All that activity gets left off the GDP counter, since it’s not really economic activity.

Some GDP caveats:

            Back to Nicaragua for a sec.  While I was there, I rented a small, but nice room in the back wing of a larger home for $80 a month.  My rent here in the US, for a room a bit nicer and bigger (but honestly not all that different) is $230 a month. 

            So here's my question:  if we were comparing economic production in the US to production in Nicaragua, is it fair to compare straight-up dollar amounts?  If the same good or service is created in both places, but is cheaper in one place than it is in the other in terms of one currency, should it contribute equal amounts to both GDPs?  Or a different one?

            For me, Nicaragua "produced" a rental room comparable to the one “produced” for me here in the US, but due to larger macroeconomic issues, the room goes for almost 1/3rd the price that it would here.  Or put another way, if that apartment could be magically teleported to the US, its value would triple, even if its quality and size remained unchanged.

            Does that mean that the US economy produced 3 time more "rental room" than the Nicaraguan economy with that one room?  Of course not!  The price difference has only to do with the location of the transaction, not the transaction or item itself.

            This conundrum has led economists to create a type of adjustment to GDP figures, called Purchasing Power Parity (PPP).  When ever you see "GDP by PPP," the indication is that adjustments have been made to account for things like local supply and demand, exchange rates, etc.  It does more than just counts not how many dollars exist in a GDP, but accounts for how far do those dollars went.

            Whenever you are comparing two different countries’ GDP, you really should only use GDP by PPP.  The opposite of PPP is "Nominal GDP" - GDP calculated just by looking at the absolute dollar (or Euro or Pound or whatever) amount of expenditures or income, not what that country’s GDP feels like for its citizens.

            Nominal GDP is fine when comparing, say, the same nation's economy this year to its economy last year (although you shouldn't use Nominal when comparing the same country's GDP over many years, since Nominal GDP doesn't account for inflation).  But using Nominal GDP to compare two different nation's economies will always distort the picture by making the poor look very poor and the rich look very rich.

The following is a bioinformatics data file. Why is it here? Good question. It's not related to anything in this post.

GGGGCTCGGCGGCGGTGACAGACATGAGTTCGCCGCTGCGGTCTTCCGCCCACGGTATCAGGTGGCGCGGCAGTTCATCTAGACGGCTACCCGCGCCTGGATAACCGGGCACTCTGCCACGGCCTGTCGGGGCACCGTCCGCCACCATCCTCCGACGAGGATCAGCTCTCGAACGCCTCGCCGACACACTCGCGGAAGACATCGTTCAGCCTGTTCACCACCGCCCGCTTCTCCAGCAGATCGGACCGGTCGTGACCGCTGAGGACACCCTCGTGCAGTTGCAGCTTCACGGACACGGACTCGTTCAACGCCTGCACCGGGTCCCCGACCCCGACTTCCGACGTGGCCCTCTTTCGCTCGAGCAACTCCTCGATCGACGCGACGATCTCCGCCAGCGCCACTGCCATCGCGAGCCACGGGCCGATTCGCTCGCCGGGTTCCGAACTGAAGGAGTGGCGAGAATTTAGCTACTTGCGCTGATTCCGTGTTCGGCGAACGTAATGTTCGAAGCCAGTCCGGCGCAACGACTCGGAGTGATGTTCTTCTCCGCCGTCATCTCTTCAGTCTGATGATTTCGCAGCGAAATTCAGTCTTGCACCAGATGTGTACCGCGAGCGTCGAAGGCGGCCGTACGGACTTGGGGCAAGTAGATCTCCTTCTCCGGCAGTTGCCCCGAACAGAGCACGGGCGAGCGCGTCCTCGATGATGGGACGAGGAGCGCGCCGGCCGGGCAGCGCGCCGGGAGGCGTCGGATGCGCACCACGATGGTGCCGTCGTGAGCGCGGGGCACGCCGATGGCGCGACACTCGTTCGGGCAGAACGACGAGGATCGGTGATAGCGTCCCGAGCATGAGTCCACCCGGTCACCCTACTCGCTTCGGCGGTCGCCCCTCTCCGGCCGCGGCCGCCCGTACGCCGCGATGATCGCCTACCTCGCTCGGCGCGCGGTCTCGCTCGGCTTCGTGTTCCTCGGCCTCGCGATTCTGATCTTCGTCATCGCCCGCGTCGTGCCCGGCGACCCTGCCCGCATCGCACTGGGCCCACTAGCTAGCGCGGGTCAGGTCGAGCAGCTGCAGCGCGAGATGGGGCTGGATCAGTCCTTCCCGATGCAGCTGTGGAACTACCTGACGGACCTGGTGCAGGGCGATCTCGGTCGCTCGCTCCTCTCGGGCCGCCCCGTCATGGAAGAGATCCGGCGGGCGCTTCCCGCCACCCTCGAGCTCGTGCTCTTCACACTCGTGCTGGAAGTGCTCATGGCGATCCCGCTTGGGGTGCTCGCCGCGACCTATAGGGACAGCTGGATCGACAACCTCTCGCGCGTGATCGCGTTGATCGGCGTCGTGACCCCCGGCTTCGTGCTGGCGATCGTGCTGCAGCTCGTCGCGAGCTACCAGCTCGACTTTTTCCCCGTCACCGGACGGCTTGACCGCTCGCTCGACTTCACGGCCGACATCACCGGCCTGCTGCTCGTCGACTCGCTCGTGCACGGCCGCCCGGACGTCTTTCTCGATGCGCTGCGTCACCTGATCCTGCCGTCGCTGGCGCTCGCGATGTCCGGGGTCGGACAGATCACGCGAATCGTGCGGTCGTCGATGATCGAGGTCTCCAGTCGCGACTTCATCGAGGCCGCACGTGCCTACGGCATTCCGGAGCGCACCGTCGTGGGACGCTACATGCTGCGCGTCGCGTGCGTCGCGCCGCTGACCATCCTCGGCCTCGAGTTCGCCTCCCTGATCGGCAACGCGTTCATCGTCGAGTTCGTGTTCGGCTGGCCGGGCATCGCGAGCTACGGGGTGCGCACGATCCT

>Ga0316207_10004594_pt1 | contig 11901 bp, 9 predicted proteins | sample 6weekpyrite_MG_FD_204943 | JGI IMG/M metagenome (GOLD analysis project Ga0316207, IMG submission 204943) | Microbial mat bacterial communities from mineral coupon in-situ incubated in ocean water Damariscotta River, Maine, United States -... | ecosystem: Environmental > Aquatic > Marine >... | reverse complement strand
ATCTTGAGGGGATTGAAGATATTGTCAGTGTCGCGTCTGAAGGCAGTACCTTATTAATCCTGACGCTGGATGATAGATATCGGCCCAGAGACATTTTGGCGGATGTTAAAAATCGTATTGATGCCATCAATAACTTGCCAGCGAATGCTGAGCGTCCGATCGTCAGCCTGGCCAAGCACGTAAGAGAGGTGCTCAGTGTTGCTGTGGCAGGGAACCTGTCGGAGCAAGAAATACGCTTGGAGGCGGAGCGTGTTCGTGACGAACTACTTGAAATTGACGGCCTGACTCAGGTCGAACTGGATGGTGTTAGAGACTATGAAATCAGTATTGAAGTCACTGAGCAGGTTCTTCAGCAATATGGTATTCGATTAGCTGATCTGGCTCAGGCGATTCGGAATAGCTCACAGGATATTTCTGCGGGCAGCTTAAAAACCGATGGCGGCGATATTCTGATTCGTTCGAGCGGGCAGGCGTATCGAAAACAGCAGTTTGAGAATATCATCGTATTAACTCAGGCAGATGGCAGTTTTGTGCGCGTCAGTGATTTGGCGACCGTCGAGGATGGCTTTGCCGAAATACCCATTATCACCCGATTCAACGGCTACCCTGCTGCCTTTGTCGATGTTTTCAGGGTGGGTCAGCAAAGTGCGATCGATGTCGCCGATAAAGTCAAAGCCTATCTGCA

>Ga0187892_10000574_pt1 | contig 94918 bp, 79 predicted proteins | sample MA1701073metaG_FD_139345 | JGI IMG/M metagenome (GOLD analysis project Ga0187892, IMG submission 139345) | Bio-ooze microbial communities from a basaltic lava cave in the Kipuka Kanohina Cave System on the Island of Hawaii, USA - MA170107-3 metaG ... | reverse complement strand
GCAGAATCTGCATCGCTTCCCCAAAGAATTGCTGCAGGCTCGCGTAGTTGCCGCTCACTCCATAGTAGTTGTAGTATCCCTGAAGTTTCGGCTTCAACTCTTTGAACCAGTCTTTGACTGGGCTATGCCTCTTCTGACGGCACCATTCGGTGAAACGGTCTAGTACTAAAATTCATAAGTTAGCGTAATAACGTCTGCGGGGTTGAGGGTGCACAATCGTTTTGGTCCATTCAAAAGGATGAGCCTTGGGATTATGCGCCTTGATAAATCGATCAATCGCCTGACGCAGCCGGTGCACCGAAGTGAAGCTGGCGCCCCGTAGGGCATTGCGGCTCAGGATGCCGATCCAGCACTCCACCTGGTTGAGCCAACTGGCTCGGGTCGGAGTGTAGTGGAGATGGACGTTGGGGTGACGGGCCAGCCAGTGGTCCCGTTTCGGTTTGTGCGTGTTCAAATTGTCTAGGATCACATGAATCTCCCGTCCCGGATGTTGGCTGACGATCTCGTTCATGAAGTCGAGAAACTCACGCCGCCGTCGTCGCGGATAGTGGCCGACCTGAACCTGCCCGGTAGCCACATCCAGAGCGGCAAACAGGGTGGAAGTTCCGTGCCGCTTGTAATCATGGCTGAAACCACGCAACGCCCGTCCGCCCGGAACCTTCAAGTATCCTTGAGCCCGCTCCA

Earn a $20,000/year income in the US, and you're broke.  A $20,000/year income in Haiti, however, puts you decently well-off.  Similarly, $20,000 of economic activity in Port-Au-Prince would get some decent attention, but $20,000 circulating in the Buffalo, NY would go largely unnoticed.

            PPP compares not just the raw dollars moving in an economy, but the power of those dollars.  It calculates GDP by the movement of goods and services themselves, not the movement of currency, giving it a more "universal" type function.

            I have one last GDP caveat, and that’s the difference between GDP and GNI (Gross National Income).

            If a Canadian factory, owned by an American parent company, makes a $1 million profit in Canada a year, that $1 million is part of Canada's GDP, even thought that economic activity was technically generated by America, and remains in American control.

            So how do we account for it?  Well, that profit is counted as part of Canada's GDP.  But the same profit is added to America's GNI.

            GDP is about the economic activity within a countries borders, independent of whether or not another country is driving that activity.  And domestically owned production that happens abroad is not counted in GDP.

            If you want to know how much total economic activity involves or is generated by Americans (as opposed to in America), you'll want to look at our GNI – not our GDP.

            At one point, in the not too distant past, the two terms were virtually interchangeable.  But in the globalized world, they can differ by quite a bit.

            For example, in 2010, China's GDP was somewhere around $5.9 trillion.  In the same year however, its GNI was $10.1 trillion, almost double.  For every dollar of goods and services produced in China that year, a Chinese entity created another dollar worth of economic activity abroad.

            Of course, what makes a country interesting, or note-worthy, is not just its economy.  The true nature of a place cannot be summed up in just figures and sums.  Culture, history, strategic influence, ability, and people are all components of a nation’s identity that’s just as important, if not more so, than economy, commerce or production.  Absolutely.

            But it’s still worthwhile to understand GDP.  It’s a rare little metric in that it can be applied near-universally (we can measure the GDP of any place, in any year), and it’s an effective way of putting a numerical value on something pretty ephemeral.  It’s really a great tool to have in your mental tool box - though it shouldn’t be the only economic one you’ve got.